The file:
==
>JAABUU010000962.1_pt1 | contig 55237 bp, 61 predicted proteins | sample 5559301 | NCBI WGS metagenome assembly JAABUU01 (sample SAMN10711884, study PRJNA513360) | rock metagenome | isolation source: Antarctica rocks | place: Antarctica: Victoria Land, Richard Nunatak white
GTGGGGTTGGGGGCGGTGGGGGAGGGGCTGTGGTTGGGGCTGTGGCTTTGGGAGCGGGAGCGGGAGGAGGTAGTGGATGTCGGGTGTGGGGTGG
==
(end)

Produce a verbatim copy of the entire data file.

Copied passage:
>JAABUU010000962.1_pt1 | contig 55237 bp, 61 predicted proteins | sample 5559301 | NCBI WGS metagenome assembly JAABUU01 (sample SAMN10711884, study PRJNA513360) | rock metagenome | isolation source: Antarctica rocks | place: Antarctica: Victoria Land, Richard Nunatak white
GTGGGGTTGGGGGCGGTGGGGGAGGGGCTGTGGTTGGGGCTGTGGCTTTGGGAGCGGGAGCGGGAGGAGGTAGTGGATGTCGGGTGTGGGGTGG